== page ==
IAVI REPORT – VOL. 14, NO. 4, 2010

Vol. 14, No. 4 - July-August 2010Cover Art

Plenty of good news has emerged from AIDS conferences in recent years. It is fair to say, however, that not since the dawn of highly active antiretroviral therapy has an advance been greeted with as much unabashed optimism as the announcement that an antiviral-based microbicide candidate reduced the HIV infection rate in a cohort of South African women by 39%. This was, without a doubt, the biggest news to emerge from the XVIII International AIDS Conference that took place in Vienna in July (see Microbicides Finally Gel, Securing Spotlight at the International AIDS Conference), and was a major boost to the previously beleaguered microbicide field.

The other topic that garnered the most discussion, and debate, in Vienna was the future of HIV/AIDS funding. There were calls for more efficiency in the way money is spent and discussions about new innovative financing proposals that aim to bring in additional funds.

Although there wasn’t much new information on HIV vaccine research, several speakers commented on recent progress in the field, notably, the RV144 trial that showed a prime-boost strategy could reduce HIV infection risk by approximately 31%, and the recent spate of discoveries of new and more potent broadly neutralizing antibodies.

These antibodies, as well as others previously identified, seem to have a high degree of affinity maturation, which means that the antibodies have accumulated several mutations from their germline sequence (see Vaccines to Antibodies: Grow Up!). Researchers are now beginning to understand how affinity maturation affects the ability of the antibodies to neutralize HIV so well and how this may affect the design of vaccine immunogens.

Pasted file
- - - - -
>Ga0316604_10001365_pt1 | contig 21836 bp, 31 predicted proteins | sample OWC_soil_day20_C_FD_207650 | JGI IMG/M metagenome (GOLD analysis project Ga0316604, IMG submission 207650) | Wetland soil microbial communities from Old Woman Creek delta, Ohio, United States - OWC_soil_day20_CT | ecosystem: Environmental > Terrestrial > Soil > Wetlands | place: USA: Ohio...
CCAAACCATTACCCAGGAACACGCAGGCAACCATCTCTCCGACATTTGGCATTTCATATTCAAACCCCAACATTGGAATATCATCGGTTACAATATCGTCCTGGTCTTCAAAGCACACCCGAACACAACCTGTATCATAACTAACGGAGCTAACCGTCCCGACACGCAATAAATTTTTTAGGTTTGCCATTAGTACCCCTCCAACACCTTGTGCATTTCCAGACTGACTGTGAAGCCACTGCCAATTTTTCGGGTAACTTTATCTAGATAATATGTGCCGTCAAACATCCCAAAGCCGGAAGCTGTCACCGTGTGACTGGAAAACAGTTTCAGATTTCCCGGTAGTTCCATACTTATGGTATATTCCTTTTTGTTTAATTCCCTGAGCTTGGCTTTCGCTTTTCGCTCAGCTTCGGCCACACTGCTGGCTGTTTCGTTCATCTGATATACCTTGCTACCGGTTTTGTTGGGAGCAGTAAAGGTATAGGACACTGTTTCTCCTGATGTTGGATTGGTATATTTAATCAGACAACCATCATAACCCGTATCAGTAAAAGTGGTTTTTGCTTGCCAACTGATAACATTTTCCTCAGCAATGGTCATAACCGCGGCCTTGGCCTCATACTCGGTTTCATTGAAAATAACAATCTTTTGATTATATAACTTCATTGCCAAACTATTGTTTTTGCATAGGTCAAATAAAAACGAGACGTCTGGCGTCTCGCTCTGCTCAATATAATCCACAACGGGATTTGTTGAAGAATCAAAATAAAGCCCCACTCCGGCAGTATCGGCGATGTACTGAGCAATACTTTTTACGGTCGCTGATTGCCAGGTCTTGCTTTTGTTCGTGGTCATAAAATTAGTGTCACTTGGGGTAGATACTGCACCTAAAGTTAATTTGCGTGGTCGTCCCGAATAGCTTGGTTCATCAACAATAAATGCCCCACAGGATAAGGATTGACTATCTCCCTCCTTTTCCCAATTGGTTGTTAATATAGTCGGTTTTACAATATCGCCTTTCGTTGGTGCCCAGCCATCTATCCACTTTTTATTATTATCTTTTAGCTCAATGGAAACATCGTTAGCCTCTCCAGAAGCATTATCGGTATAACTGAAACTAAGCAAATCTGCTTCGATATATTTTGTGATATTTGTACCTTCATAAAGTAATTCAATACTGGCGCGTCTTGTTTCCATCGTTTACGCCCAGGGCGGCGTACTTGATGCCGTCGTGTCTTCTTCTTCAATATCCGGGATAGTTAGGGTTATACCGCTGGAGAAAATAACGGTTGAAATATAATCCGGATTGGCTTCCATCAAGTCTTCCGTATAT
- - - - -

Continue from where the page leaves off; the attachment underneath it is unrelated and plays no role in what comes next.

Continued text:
Meanwhile, researchers are also beginning to employ an evolving repertoire of tools that enable them to study the system-wide response to vaccination (see A Systems Approach to Understanding Vaccines). This systems biology approach, which has been used widely in cancer research, is now being used to evaluate existing vaccines, as well as HIV vaccine candidates.

More news from the AIDS vaccine field is expected in September, when researchers will gather in Atlanta for AIDS Vaccine 2010. For more timely updates on the research presented there, visit the recently launched IAVI Report blog. We look forward to your comments.

—Kristen Jill Kresge, Managing Editor